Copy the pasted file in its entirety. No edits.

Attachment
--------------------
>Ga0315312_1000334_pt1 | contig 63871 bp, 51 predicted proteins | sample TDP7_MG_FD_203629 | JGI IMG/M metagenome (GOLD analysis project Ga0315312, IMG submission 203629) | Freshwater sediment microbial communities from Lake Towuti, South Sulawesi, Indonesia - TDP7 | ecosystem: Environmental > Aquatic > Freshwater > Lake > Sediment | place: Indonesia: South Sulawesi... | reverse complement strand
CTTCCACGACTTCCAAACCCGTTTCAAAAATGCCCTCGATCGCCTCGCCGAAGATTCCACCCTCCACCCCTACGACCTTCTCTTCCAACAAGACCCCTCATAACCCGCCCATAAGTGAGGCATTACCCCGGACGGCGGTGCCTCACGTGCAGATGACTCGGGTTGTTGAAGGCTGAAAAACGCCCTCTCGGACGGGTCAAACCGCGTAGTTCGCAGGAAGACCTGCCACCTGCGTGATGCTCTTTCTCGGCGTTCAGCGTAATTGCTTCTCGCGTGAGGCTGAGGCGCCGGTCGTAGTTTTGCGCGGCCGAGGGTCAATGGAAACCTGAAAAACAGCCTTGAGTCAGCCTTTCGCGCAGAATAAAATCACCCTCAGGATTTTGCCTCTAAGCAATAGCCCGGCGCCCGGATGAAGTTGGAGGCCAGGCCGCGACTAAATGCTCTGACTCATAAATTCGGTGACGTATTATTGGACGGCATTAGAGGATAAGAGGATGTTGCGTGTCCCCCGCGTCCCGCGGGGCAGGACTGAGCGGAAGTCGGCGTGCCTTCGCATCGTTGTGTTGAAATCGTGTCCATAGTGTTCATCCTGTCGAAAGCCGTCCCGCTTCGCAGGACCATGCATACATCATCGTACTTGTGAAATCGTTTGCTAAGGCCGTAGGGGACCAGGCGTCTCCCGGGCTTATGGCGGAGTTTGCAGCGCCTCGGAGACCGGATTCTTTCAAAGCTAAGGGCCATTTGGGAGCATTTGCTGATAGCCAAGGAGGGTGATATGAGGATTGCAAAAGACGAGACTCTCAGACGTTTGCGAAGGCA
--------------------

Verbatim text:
>Ga0315312_1000334_pt1 | contig 63871 bp, 51 predicted proteins | sample TDP7_MG_FD_203629 | JGI IMG/M metagenome (GOLD analysis project Ga0315312, IMG submission 203629) | Freshwater sediment microbial communities from Lake Towuti, South Sulawesi, Indonesia - TDP7 | ecosystem: Environmental > Aquatic > Freshwater > Lake > Sediment | place: Indonesia: South Sulawesi... | reverse complement strand
CTTCCACGACTTCCAAACCCGTTTCAAAAATGCCCTCGATCGCCTCGCCGAAGATTCCACCCTCCACCCCTACGACCTTCTCTTCCAACAAGACCCCTCATAACCCGCCCATAAGTGAGGCATTACCCCGGACGGCGGTGCCTCACGTGCAGATGACTCGGGTTGTTGAAGGCTGAAAAACGCCCTCTCGGACGGGTCAAACCGCGTAGTTCGCAGGAAGACCTGCCACCTGCGTGATGCTCTTTCTCGGCGTTCAGCGTAATTGCTTCTCGCGTGAGGCTGAGGCGCCGGTCGTAGTTTTGCGCGGCCGAGGGTCAATGGAAACCTGAAAAACAGCCTTGAGTCAGCCTTTCGCGCAGAATAAAATCACCCTCAGGATTTTGCCTCTAAGCAATAGCCCGGCGCCCGGATGAAGTTGGAGGCCAGGCCGCGACTAAATGCTCTGACTCATAAATTCGGTGACGTATTATTGGACGGCATTAGAGGATAAGAGGATGTTGCGTGTCCCCCGCGTCCCGCGGGGCAGGACTGAGCGGAAGTCGGCGTGCCTTCGCATCGTTGTGTTGAAATCGTGTCCATAGTGTTCATCCTGTCGAAAGCCGTCCCGCTTCGCAGGACCATGCATACATCATCGTACTTGTGAAATCGTTTGCTAAGGCCGTAGGGGACCAGGCGTCTCCCGGGCTTATGGCGGAGTTTGCAGCGCCTCGGAGACCGGATTCTTTCAAAGCTAAGGGCCATTTGGGAGCATTTGCTGATAGCCAAGGAGGGTGATATGAGGATTGCAAAAGACGAGACTCTCAGACGTTTGCGAAGGCA